What I am trying to say with my story is that the best thing that I have learned about myself this year is that I have the capacity to shape how I experience my reality. I have the ability to see life's challenges in a negative light, and to turn away from opportunities to grow; but I also have the ability to find opportunities to learn more about myself and to grow in ways I might not otherwise choose to grow in. This may well be rather elementary so some people. I have known this in theory for a long time, but have never been as conscious about it in my day to day interactions. Realizing that I have this ability to shape my reality and my relationships with others is extremely empowering. Learning that while I may not always get to choose my circumstances, I can choose how I respond to my circumstances, is a process, but it is one I am grateful for being immersed in at this point in my life. It is not a realization that I expect to have only once and be done with. It is one I am going to have to keep working on being conscious of. It's all about the journey, as the saying goes!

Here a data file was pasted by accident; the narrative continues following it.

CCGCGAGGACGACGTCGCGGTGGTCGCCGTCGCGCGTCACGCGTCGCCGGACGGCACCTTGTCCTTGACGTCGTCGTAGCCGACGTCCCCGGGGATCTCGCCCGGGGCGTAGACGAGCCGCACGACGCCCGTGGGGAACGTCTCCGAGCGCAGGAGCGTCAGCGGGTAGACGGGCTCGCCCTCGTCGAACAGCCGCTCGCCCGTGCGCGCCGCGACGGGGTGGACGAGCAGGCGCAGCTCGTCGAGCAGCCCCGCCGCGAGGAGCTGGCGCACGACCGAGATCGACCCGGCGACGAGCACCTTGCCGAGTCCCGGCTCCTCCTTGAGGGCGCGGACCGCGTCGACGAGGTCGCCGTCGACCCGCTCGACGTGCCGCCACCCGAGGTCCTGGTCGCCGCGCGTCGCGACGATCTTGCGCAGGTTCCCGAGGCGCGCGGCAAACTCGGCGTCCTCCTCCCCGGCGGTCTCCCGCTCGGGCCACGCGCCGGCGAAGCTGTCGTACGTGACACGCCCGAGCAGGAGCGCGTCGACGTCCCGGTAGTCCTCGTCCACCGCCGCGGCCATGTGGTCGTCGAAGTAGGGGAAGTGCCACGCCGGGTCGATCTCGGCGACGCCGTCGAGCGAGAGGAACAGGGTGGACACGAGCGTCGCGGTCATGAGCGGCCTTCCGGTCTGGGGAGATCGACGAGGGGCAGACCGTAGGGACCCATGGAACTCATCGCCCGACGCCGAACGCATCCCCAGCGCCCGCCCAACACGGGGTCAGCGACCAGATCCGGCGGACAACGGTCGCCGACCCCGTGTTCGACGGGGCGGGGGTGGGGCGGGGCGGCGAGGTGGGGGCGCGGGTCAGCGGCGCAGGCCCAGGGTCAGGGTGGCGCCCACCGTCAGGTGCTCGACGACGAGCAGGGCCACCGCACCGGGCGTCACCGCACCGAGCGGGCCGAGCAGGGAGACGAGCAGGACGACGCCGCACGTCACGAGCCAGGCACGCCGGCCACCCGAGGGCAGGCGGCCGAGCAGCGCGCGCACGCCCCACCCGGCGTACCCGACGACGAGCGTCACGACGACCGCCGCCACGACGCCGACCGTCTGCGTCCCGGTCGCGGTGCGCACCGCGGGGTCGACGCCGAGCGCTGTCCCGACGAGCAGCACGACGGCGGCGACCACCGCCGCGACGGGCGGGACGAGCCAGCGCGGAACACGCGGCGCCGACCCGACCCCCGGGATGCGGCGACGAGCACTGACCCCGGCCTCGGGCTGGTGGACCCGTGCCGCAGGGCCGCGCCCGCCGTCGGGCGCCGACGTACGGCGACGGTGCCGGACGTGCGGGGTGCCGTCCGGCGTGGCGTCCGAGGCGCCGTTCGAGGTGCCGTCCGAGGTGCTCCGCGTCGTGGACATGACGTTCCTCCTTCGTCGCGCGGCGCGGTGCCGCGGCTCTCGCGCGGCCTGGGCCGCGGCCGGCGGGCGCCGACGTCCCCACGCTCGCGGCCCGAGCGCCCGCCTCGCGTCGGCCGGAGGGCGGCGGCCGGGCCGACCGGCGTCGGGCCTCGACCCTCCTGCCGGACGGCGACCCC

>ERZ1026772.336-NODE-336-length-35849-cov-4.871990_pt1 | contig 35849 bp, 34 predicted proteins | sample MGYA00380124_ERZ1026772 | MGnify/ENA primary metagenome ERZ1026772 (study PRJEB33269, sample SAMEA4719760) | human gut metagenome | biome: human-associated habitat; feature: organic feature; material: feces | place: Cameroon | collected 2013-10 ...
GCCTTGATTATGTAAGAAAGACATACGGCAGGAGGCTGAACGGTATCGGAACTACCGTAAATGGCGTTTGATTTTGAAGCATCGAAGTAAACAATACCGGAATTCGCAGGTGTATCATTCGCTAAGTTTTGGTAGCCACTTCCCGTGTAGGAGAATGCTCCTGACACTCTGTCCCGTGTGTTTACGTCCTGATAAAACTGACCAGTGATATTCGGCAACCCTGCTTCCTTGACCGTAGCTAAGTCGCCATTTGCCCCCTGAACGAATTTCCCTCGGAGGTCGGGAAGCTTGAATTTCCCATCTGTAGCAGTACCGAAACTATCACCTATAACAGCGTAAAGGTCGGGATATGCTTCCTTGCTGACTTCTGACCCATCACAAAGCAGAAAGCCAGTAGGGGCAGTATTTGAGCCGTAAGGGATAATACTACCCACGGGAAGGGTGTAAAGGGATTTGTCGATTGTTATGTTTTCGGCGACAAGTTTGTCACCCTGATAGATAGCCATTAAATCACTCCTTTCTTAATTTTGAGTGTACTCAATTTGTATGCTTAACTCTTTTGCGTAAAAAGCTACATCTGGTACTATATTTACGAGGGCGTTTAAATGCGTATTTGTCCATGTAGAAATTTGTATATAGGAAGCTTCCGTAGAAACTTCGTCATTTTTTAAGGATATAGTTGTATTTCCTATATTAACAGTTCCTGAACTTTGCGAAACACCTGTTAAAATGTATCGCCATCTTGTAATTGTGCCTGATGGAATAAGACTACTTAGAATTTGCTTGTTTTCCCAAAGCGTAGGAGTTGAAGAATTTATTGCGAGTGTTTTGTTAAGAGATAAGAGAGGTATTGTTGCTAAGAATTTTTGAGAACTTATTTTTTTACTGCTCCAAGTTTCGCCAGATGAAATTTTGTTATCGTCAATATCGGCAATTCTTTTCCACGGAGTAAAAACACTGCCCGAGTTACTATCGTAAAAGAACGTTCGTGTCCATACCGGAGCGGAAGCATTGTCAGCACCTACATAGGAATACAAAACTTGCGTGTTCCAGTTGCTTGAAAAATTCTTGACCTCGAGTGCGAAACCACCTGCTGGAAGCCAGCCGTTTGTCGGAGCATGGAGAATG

What have you learned about yourself this year?


  1. Lovely post, Ariana. Thank you for sharing via the awesome idea of Reverb10!

  2. Thank you both for your comments. If you have a response to this question, would love to read it either as a comment or if you blog about it, please post a link to your response here so I can check it out!